For awhile now I’ve been meaning to write about Clara and her food issues but it’s not that fun of a story.
Lots of crying.
In summary I shall say this:
Clara has a pile of food sensitivities, she has had them her entire life and we are still working on figuring things out.
Perhaps we can get into the gory details of how we found all of that out later but I’m not up to that post tonight.
Since Clara has always had issues with food, she’s always had to avoid foods and eat differently from others. While it’s been difficult, Clara has known for a very long time that she can’t have anything with dairy in it and now accepts that some foods will hurt her belly. When faced with such a food she doesn’t cry or scream or pout. She just asks, “Me smell?” and so long as you let her smell the forbidden food, she’s happy.
It’s completely heartbreaking.
It’s also caused us to re-name many things to make it easier for her to tell what she can and can not have.
We have butter and we have “Clara butter.”
We have cheese and “Clara cheese.”
We have raisins and “Clara raisins”
We have sugar and “Clara sugar.”
We have oatmeal and “Clara oatmeal.”
Creative aren’t we?
Most of our diet has changed to comply with what Clara can and can not tolerate, and because of it we’ve been eating very healthy. Lean meat, veggies, whole grains – we’ve got them. Of course we are only human, so Ivy, John and I gleefully scarf down Clara unfriendly food whenever we get a chance.
And it bothers me.
It bothers me that I have to tell Clara that she can’t eat foods. It bothers me that the rest of us sneak food when she isn’t paying attention. It bothers me that we sometimes eat different food at dinner than she does. It bothers me that she misses out on the snack at story time. It bothers me that I should be grateful that she (and we) are eating so healthy but that I’m just resentful of the restrictions on my cooking. It bothers me that we have to skip doing things with people so we can be home for meals. It bothers me that I can’t magic her problem away. It bothers me when we mess up reading ingredients and she pays for it. And it bothers me every time she says “Me smell?” and insists that I eat the food instead.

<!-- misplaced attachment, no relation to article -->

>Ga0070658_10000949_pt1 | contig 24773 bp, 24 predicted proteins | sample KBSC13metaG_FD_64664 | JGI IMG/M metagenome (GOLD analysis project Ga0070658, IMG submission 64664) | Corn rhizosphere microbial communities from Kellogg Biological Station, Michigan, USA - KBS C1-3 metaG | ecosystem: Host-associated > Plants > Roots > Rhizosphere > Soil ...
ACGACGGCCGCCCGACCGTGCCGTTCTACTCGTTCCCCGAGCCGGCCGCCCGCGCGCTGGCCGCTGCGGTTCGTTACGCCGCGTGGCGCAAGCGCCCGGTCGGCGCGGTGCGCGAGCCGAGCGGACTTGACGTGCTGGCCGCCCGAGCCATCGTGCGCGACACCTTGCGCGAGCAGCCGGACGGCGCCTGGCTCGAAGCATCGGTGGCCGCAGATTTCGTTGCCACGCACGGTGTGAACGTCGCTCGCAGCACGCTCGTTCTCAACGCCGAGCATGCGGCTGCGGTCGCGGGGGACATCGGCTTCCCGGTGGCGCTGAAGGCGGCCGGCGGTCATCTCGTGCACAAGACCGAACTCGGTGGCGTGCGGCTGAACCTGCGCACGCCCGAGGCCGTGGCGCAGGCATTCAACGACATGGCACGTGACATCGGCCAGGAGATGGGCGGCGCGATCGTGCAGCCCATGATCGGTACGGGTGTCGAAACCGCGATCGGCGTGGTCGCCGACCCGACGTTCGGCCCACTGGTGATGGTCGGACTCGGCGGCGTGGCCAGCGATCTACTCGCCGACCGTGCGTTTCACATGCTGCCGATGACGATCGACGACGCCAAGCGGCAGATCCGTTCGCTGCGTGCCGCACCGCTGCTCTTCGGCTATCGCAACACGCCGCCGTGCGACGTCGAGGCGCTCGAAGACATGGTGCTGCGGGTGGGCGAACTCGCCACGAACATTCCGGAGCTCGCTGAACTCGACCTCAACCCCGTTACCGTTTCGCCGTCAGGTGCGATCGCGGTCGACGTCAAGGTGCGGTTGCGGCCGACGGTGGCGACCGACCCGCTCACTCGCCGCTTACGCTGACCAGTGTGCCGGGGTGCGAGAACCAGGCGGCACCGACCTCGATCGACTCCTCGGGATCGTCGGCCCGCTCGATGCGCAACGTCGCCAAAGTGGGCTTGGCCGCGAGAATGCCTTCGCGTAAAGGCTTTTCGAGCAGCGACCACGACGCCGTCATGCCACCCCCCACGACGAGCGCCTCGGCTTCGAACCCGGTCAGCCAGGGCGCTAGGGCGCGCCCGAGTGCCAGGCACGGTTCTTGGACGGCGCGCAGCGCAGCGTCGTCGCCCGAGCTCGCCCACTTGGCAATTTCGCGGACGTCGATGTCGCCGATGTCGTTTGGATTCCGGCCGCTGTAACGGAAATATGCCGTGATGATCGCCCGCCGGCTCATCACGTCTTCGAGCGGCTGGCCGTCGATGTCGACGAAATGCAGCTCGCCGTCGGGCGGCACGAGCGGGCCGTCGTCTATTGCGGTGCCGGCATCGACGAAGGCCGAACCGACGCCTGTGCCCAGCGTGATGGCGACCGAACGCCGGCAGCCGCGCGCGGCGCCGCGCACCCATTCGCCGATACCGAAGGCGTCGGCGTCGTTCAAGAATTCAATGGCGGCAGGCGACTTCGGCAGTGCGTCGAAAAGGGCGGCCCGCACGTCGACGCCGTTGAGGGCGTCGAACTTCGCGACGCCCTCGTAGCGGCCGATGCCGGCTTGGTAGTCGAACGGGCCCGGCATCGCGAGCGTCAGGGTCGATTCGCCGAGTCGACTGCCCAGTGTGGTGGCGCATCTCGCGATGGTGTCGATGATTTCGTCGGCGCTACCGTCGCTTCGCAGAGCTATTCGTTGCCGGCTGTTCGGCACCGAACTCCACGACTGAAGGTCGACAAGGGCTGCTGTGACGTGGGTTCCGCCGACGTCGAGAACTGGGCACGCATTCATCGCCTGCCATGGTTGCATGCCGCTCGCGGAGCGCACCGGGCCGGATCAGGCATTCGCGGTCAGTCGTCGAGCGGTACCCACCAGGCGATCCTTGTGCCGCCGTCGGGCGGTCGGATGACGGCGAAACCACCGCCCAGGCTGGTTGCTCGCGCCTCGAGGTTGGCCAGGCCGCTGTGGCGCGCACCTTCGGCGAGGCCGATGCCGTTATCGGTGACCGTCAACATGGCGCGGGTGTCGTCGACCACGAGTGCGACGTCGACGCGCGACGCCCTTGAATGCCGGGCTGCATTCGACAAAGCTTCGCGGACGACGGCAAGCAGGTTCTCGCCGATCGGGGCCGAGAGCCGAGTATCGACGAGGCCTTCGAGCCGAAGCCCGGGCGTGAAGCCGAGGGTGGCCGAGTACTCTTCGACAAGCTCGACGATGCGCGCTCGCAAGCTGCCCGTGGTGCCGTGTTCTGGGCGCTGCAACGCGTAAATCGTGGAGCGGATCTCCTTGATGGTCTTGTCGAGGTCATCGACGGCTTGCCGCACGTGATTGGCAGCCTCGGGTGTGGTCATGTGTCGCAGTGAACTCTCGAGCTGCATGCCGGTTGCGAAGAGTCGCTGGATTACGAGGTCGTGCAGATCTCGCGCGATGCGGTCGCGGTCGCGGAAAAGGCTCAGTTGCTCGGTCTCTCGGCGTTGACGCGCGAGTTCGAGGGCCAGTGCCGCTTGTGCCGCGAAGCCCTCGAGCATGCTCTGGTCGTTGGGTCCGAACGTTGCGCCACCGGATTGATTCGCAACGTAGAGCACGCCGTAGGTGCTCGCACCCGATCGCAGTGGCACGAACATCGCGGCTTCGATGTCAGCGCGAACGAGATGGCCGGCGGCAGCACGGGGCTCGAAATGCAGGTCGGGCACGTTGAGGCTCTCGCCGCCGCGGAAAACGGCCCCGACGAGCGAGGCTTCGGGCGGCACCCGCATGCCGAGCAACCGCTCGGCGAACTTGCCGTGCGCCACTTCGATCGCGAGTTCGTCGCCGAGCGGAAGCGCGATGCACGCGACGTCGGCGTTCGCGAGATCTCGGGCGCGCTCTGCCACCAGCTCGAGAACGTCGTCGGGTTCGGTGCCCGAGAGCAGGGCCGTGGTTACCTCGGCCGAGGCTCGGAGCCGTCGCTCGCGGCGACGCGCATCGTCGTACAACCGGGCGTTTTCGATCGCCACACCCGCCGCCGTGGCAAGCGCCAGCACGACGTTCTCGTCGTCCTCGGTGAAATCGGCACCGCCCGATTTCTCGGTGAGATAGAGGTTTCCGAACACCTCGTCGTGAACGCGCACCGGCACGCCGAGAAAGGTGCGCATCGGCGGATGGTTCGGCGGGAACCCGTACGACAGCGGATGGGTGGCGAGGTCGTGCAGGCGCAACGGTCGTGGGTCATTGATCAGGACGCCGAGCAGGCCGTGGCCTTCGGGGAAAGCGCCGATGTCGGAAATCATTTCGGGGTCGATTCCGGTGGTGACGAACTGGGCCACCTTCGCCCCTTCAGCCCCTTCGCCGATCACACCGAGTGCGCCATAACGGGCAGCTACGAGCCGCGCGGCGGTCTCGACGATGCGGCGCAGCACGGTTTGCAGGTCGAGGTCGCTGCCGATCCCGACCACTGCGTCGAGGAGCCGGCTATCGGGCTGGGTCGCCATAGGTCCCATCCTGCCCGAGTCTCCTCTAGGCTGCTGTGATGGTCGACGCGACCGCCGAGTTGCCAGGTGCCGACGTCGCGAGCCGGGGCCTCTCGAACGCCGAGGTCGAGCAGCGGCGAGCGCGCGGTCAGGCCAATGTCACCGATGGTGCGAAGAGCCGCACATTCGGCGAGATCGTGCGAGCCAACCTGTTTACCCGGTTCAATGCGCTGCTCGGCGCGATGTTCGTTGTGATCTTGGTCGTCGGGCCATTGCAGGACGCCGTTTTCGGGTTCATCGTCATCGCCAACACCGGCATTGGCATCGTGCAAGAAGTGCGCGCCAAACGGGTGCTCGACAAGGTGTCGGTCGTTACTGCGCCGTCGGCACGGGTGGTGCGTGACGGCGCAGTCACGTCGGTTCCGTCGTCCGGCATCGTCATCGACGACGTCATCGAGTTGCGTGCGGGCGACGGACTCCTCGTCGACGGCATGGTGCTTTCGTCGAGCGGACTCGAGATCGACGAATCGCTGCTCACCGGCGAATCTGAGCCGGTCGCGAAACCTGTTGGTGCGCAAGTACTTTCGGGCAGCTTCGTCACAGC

The benefits have outweighed all of the problems in planning our meals and life around her current restrictions. Even my own emotions, that seem to have firmly attached themselves to the issue, are nothing compared to the improvement we’ve seen in Clara. She is a different girl than she used to be – a much happier one, and so we carry on with the crazy diet.
But it’s still not easy.
This week Ivy was leaving to play at a friends house. (You know, one of those things that could be called a “play date” but I refuse to call it such because the term irritates me all to pieces… but that’s a different story). Clara was very sad that Ivy was leaving and so I promised her that we could make a treat once Ivy was gone. Without hesitation I was informed that she wanted “Clara donuts.”
A little recipe sleuthing and I discovered that donuts have nothing in them Clara can have, but we went to the kitchen and started substituting.
Clara flour, Clara sugar, Clara butter, Clara eggs… I think the only thing I didn’t substitute out was the baking powder and the nutmeg.
I had dumped the dough out and was dubiously staring at the brownish mass I was supposedly making into donuts when Clara looked up from her beater licking and said:
She was right. We had successfully made a treat for Clara that I didn’t have to worry about her eating and that she was loving. It was better than good. It was great. And the donuts weren’t bad either!
I know, I know, you are thinking this is impossible.
You are thinking that Diet Coke is perfect, and you can’t make perfect better.
But, as I’m sure you all know, the only thing that can compete with Diet Coke is chocolate.
Please watch Ivy’s demonstration on how to make Diet Coke even better.
Take one chocolate cake mix,
Then all that’s left is to frost,
And there you have it Diet Coke made even better.
It is possible that because Ivy made me a birthday cake all by herself I’m a bit biased as to the results.
But hey, that’s my daughter, it’s my birthday, and I think the cake was awesome!
Tonight dinner was a failure.
We all dutifully ate some and declared it bad.
Then, after crossing out the recipe in the cookbook with a Sharpie marker, John looked at the remains on the table and said, “What are we going to do with it?”
Ivy gleefully answered, “Feed it to the chickens!”
I thought that was ridiculous, this was clearly something the pigs would enjoy more.
We dropped it off for them on our way out the door.
McDonalds may not be fantastic, but at least it’s dependable.
*note: This is not a picture of the pigs eating our dinner, our dinner was not that good looking.*